Project Details


In many mountain regions there is evidence that temperatures are changing at different rates than the global average. Three questions arise: Are temperatures in mountain regions increasing faster than the global average? Within mountain regions are warming rates dependent on elevation? And if the answers to the above are yes, why do such differences occur? Several different feedbacks can contribute, including those related to snow-albedo, atmospheric water vapor, cloud cover, and cloud properties. These feedbacks are difficult to quantify because the relationship between two climate variables is invariably interconnected with other variables as well. Also, the sparsity of observations in high-altitude regions exacerbates this difficulty.This project will combine surface-based and satellite observations with climate model simulations and a neural network analysis scheme to (1) quantify some of the principal relationships that contribute to feedbacks on temperature in high altitude regions, and (2) investigate how these relationships and feedbacks might change through the 21st century in response to increasing atmospheric greenhouse gases. The focus will be on the Tibetan Plateau and the Rocky Mountains in southwestern Colorado. The neural network analysis calculates partial derivatives between pairs of climate variables (e.g., downward longwave radiation and cloud cover) so that the strength of the various links in a feedback loop can be determined. Broader impacts of this work include: (1) The neural network can be applied in other regions and can enable researchers to quantify important feedbacks in the climate system and analyze non-linear processes; (2) By combining surface-based and satellite observations, a new spatially and temporally expanded observational data base will be available to the research community; (3) A better understanding of climate change in mountain regions will benefit the public by improving management practices that affect the future of water resources, agriculture, tourism, and ecosystems in high altitude regions; (4) A high-school teacher will be supported to work with the investigators to help develop and implement podcasts on mountains and climate change; (5) There will be training for a postdoctoral fellow and undergraduates; and (6) Educational materials will be developed in collaboration with the Mountain Studies Institute in Colorado.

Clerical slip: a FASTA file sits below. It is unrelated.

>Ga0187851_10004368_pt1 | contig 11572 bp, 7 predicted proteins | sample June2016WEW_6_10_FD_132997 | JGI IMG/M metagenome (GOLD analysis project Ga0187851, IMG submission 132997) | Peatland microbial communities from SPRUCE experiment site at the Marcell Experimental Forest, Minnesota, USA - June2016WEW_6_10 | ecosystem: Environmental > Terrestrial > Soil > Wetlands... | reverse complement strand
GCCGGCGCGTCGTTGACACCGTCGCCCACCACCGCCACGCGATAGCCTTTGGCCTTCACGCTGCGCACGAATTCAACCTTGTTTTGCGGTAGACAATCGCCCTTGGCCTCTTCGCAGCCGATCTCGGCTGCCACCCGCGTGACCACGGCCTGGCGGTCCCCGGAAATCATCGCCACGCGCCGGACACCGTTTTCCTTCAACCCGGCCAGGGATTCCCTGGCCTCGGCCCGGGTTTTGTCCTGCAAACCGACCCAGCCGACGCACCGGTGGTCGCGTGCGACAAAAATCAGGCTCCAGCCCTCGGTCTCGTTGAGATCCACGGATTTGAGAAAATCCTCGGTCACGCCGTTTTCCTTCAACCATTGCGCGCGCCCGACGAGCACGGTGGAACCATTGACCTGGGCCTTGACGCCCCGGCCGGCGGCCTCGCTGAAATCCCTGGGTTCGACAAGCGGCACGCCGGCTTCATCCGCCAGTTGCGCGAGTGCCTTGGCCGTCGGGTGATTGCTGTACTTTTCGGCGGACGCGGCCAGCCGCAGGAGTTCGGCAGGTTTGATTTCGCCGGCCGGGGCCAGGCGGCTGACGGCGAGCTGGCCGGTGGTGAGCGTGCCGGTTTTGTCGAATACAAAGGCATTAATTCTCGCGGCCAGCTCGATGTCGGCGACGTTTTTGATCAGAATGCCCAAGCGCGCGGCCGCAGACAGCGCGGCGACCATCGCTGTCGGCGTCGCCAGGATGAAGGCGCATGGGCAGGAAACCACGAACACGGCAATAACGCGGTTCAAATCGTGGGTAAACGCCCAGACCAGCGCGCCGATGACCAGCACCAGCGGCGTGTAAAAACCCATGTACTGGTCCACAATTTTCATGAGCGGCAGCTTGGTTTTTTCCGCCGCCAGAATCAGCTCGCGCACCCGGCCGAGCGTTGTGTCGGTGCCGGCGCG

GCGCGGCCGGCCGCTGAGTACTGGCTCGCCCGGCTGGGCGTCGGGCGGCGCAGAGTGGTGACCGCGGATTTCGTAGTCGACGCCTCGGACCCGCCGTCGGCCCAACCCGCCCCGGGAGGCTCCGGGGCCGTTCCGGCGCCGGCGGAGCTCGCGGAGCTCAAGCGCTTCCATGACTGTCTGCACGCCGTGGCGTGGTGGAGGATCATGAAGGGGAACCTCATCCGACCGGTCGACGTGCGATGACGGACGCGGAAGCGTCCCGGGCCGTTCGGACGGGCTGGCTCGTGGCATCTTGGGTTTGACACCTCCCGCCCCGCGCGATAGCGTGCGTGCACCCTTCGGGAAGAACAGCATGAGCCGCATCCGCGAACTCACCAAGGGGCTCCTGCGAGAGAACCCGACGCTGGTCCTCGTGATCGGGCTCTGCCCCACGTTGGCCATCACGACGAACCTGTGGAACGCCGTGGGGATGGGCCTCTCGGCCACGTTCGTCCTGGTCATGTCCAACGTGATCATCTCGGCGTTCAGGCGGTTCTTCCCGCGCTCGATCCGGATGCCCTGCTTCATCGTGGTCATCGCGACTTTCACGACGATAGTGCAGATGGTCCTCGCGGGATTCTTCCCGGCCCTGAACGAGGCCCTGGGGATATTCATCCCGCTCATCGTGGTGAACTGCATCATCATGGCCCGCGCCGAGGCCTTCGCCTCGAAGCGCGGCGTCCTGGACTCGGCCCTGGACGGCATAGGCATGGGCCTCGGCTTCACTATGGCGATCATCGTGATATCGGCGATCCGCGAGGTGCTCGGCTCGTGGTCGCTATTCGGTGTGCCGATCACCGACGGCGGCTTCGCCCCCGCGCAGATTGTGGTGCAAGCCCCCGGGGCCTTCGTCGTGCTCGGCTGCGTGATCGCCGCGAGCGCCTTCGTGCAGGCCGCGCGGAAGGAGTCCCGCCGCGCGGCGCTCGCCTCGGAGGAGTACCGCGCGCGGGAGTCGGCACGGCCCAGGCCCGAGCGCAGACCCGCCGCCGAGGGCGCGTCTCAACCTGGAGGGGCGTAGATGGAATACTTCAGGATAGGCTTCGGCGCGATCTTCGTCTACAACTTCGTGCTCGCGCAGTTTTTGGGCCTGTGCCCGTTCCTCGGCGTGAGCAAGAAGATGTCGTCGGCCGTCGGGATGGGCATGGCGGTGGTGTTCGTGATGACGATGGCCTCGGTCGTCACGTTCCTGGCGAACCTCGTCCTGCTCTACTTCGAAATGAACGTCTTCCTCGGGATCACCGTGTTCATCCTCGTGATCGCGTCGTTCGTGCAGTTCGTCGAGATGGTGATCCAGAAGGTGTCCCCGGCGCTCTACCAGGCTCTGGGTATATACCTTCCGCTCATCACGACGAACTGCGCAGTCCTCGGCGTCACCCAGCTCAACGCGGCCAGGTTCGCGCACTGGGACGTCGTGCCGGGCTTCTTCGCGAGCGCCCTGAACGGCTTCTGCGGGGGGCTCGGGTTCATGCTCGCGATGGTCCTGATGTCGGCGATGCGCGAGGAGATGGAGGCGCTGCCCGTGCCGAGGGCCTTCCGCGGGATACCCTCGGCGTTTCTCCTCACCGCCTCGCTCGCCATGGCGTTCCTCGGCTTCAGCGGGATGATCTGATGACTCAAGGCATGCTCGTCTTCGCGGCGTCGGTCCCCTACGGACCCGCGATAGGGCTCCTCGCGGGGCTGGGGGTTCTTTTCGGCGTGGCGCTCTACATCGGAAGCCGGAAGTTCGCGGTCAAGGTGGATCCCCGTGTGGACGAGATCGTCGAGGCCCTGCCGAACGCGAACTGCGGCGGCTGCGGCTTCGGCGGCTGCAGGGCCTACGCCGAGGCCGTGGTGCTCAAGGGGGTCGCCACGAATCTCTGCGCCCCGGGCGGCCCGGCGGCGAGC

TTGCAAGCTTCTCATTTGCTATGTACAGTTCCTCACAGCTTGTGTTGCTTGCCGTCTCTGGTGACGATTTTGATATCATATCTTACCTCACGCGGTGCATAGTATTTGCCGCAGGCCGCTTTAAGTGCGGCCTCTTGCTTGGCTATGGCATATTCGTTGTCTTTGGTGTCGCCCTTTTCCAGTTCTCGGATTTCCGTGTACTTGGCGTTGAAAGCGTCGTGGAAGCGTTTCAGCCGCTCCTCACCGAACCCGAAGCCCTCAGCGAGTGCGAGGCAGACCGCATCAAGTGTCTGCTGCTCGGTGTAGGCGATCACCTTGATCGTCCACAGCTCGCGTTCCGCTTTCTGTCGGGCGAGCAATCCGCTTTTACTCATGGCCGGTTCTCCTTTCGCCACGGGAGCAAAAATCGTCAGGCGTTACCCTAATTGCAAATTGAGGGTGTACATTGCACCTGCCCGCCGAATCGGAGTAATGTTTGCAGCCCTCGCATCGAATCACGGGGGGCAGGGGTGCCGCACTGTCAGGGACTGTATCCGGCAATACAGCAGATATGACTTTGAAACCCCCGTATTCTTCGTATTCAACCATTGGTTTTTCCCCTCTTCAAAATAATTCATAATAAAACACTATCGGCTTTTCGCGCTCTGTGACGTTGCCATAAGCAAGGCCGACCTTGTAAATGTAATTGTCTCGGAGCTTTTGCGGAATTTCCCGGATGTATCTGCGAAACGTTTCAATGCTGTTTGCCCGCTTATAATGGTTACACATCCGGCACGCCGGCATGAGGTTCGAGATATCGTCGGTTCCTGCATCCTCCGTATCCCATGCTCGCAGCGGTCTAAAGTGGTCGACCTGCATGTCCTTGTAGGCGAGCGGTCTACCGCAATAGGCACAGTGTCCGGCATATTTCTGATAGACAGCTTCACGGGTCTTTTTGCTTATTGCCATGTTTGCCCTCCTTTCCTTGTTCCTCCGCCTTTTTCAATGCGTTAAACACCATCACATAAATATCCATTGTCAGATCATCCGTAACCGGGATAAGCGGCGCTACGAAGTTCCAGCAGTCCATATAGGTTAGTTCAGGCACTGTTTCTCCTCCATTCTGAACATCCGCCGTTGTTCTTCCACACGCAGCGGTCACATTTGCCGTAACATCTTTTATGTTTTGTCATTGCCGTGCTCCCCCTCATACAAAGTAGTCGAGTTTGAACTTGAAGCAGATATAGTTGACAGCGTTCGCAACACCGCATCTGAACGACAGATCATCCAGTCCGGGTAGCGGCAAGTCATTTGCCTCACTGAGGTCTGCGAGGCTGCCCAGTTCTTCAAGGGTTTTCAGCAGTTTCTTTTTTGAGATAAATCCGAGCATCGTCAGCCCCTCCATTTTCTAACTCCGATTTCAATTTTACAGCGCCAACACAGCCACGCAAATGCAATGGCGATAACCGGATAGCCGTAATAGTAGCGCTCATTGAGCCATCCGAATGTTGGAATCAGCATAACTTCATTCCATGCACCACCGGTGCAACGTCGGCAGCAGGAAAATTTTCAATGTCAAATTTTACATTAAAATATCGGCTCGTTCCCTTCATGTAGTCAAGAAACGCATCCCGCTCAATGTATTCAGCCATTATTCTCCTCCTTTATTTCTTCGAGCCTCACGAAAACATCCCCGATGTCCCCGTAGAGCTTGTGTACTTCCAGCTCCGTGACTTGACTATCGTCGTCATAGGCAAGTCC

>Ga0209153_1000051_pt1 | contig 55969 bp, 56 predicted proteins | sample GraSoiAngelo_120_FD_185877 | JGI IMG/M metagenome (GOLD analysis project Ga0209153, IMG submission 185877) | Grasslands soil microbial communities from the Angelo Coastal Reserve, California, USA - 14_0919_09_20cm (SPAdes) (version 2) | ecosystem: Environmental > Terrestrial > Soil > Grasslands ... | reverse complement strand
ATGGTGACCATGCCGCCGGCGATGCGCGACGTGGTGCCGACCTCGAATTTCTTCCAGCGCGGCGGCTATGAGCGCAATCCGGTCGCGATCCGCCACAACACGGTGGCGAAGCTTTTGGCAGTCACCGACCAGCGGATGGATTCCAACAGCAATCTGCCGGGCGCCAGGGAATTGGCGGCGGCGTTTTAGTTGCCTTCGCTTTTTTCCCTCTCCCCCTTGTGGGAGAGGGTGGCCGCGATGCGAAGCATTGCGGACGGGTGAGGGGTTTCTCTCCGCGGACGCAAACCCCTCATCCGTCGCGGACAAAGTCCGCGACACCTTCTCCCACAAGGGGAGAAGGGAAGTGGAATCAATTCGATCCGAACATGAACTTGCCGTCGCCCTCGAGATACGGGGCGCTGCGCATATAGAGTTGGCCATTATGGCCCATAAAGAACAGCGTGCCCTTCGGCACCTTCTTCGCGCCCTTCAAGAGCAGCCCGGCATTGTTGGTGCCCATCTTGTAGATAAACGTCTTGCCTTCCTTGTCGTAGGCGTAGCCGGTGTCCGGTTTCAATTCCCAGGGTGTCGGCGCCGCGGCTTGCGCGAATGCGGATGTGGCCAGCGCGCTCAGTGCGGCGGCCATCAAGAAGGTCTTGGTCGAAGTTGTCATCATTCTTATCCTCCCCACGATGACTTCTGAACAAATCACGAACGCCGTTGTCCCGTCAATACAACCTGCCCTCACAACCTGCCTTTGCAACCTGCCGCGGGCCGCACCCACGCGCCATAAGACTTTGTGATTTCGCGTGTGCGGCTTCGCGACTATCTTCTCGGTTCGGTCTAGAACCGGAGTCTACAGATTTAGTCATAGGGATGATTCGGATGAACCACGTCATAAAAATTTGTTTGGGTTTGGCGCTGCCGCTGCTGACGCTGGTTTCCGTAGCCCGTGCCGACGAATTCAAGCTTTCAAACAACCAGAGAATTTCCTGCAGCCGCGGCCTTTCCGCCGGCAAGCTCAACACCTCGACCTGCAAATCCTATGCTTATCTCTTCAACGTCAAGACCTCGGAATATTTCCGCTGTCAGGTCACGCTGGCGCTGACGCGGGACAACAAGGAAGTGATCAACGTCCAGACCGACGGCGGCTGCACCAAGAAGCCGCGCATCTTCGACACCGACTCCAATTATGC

Effective start/end date7/15/116/30/14


  • National Science Foundation (National Science Foundation (NSF))

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